The database schema is currently specifically designed for the MySQL [18] database management system (DBMS) since it is powerful and free of charge. Furthermore, most web space providers support MySQL even in their basic packages. However, throughout the code plain structured query language (SQL) [19] was used which enables a smooth migration to other or multiple DBMS in the future. Most code has been written in hypertext preprocessor (PHP) [20] which is more widespread than MySQL and available on virtually any server on the internet. Three core applets were programmed in JAVA [21], a programming language executable on almost any computer having a recent version of the JAVA virtual machine installed. The interactive web pages have been designed in hypertext markup language (HTML) [22], JavaScript, and cascading style sheets (CSS) [23], The overall package should, therefore, work on most servers that are commercially available and on those provided in educational institutions.

The application is divided in four logical areas: administration, input, access and output. The database is accessed in a three tier mode. HTML forms build the front-end while PHP scripts provide the middleware which retrieves the information from the database and then displays the result to the user. Access control is based on users, groups, memberships to the groups, and rights. Login information is stored in encrypted cookies, which provides an adequate degree of security considering the sensitivity of the stored data.

The package can be downloaded as a single compressed file. After decompression and uploading to the server, a wizard style installation script will ensure that the application will be properly installed on the server. Thereafter, some customization is still necessary, such as importing possible amino acid sequences, entering users, and adding at least one organism before the application can work properly with imported data sets.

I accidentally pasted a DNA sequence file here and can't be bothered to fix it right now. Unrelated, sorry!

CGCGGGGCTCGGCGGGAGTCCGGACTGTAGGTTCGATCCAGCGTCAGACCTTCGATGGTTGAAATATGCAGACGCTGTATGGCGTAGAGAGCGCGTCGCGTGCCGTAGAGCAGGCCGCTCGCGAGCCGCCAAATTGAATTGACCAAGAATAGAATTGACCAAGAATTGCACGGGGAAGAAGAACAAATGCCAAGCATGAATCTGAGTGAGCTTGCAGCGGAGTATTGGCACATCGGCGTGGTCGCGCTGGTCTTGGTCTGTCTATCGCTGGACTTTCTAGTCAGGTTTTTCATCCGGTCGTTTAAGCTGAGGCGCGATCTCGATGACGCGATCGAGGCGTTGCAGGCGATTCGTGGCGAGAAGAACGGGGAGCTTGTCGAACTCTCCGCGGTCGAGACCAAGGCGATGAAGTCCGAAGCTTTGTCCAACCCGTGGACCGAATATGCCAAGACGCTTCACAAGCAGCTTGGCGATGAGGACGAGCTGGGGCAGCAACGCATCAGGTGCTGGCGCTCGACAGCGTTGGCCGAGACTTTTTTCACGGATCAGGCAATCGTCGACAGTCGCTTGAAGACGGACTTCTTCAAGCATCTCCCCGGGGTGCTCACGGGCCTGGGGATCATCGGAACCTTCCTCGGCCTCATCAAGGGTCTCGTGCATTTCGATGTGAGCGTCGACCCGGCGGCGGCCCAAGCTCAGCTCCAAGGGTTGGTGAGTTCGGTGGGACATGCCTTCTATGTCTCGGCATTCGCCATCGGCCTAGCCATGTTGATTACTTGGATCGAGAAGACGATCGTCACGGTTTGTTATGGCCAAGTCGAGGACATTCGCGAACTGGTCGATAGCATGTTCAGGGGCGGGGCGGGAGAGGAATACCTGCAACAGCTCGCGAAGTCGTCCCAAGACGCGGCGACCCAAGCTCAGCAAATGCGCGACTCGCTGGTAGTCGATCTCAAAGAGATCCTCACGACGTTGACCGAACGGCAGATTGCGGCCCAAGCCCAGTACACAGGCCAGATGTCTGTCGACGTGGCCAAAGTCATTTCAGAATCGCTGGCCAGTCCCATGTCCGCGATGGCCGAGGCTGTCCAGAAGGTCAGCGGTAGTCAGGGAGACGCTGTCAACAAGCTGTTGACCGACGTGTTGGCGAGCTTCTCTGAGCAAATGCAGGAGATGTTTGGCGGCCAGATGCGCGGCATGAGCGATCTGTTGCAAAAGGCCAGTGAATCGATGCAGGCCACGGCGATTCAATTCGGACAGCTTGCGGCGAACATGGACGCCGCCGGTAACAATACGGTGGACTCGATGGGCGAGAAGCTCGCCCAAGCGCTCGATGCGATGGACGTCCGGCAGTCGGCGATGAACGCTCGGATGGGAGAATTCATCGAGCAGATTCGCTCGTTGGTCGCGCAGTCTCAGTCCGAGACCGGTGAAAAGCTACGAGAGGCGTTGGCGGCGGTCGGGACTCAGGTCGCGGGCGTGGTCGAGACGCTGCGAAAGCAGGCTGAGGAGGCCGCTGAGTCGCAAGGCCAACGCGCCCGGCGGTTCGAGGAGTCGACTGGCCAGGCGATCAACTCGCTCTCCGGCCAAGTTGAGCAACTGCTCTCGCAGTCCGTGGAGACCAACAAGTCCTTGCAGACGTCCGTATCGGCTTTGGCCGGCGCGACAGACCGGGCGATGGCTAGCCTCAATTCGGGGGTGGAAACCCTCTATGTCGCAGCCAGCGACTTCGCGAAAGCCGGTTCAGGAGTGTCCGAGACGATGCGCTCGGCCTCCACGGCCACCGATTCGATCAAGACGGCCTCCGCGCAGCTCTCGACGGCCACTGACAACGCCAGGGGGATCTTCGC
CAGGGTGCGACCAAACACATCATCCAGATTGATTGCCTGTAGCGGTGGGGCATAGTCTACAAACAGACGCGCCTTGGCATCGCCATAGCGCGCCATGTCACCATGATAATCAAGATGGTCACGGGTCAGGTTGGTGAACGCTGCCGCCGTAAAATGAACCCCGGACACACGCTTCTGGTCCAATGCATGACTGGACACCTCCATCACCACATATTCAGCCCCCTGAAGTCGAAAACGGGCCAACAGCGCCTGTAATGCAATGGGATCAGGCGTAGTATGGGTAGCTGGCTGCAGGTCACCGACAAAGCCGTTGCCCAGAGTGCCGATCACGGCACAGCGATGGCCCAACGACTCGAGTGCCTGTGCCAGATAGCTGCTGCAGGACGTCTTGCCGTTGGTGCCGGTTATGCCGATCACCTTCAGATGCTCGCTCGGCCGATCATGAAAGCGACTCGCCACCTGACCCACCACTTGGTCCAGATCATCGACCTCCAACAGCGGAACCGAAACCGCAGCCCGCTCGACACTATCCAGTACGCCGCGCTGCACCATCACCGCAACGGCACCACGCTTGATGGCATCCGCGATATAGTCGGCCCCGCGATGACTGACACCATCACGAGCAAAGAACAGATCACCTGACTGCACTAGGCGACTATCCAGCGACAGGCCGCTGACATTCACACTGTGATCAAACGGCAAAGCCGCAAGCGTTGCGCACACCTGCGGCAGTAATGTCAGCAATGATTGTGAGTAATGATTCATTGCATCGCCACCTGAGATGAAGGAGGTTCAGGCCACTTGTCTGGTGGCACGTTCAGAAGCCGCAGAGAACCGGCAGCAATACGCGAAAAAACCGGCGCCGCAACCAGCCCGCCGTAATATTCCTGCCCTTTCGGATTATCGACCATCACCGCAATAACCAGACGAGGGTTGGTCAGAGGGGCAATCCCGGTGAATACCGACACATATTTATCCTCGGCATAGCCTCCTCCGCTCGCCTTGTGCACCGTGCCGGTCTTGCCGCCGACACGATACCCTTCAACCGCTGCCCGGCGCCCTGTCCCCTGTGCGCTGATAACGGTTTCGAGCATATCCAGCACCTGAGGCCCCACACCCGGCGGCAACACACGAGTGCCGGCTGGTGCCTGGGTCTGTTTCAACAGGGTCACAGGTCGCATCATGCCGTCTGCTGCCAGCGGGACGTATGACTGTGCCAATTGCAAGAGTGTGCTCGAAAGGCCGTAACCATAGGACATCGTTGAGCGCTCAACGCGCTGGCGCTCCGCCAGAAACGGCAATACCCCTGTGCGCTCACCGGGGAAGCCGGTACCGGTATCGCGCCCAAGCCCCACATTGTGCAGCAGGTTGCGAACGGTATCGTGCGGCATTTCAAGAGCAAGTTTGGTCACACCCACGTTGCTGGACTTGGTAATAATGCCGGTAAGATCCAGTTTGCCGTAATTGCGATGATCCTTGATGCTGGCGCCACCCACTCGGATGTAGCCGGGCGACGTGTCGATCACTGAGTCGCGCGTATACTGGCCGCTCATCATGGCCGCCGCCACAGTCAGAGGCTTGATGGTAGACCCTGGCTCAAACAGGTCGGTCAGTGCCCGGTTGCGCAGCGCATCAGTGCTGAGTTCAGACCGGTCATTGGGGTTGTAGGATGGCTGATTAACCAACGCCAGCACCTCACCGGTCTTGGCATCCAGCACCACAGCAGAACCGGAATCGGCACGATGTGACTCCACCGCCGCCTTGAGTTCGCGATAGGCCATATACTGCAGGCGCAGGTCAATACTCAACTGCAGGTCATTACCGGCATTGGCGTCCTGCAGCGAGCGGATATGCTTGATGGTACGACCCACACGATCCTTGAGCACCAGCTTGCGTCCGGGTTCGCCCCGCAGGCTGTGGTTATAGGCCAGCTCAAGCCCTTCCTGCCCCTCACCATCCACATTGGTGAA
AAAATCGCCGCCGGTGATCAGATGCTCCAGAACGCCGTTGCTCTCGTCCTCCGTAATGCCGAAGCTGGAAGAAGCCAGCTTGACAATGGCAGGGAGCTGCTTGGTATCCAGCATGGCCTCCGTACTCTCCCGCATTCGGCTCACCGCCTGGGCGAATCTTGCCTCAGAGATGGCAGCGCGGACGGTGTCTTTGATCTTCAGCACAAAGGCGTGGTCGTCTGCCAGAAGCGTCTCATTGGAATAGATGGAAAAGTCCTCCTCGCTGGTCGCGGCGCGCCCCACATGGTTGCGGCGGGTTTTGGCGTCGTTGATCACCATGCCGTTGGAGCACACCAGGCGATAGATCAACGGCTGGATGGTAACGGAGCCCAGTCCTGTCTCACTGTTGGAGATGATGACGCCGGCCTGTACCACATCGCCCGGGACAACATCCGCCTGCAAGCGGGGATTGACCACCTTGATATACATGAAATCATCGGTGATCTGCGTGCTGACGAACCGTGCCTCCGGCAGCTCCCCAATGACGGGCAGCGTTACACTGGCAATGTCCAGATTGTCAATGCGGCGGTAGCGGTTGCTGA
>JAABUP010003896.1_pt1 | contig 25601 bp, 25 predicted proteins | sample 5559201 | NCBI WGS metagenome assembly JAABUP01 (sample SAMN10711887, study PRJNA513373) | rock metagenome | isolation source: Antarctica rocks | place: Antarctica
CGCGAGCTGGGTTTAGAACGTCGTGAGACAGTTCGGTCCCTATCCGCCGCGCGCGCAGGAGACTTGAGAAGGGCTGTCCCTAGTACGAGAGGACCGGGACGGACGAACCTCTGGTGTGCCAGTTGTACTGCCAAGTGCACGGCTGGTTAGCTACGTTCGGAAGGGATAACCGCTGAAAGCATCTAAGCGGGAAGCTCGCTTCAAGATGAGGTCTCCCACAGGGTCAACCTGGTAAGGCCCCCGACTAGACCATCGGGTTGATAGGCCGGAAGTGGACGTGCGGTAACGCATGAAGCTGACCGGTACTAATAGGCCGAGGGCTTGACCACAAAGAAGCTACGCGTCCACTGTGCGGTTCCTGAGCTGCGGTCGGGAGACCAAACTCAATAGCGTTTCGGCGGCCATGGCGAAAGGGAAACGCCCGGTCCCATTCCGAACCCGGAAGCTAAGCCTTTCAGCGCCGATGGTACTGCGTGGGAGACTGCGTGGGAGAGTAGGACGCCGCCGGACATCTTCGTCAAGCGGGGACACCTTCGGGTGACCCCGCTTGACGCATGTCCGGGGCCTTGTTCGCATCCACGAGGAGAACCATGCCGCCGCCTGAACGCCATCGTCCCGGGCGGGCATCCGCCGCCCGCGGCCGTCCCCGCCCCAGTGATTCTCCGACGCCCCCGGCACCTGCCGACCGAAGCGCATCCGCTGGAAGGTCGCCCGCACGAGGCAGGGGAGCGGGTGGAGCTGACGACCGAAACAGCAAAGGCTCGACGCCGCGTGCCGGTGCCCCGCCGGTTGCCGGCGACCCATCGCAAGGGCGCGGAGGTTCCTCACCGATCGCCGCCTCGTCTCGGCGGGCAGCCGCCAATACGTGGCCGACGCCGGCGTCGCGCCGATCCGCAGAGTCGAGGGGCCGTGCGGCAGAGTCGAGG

Figure 1 shows a brief overview of the user interface which provides access to the information stored in the database. Since it is the intention to give a general overview, no screen shots are shown, but the content is summarized. The implementation can be reviewed in situ on an example instantiation of the project (see below). Other connections between different user interaction screens to modify data stored in the database can be presented in a similar fashion.

Figure 1

Graphical user interface overview. The user interface provides multiple ways to access information stored in the database. The experiment preview section shows previews of experiments associated with an image in the database. These previews are linked to details which include more elaborate descriptions of the experiments, and, if available, a clickable image map for each experiment with indication whether confident protein identification has been achieved for that area. A list of all measured spots is available, regardless of whether an image is provided. Hot spots or list of spots lead to the detailed protein, peptide, and MS information stored in the database. This section shows confident protein identifications at the top, with all other peptide identifications listed below. All areas can be reached via the search facility provided in the user interface. A summary of information regarding the confidently identified proteins can be exported as a text file with comma-separated values, which can be imported by most spreadsheet applications.

Results and discussion

Many databases that host proteomics data have been proposed, most of which are tailored to a specific purpose, organism, lab, or more generally, an environment [2426]. This is also partly true for our implementation. It is directed towards proteomics experiments including single or multiple separation steps, followed by mass spectrometry and computational analysis of the MS/MS data. This includes, for example, 1D gels, 2D gels, and multidimensional protein identification technology (MudPIT) [27]. Within this context, however, we aim to represent all necessary lines of evidence leading to distinct protein identifications.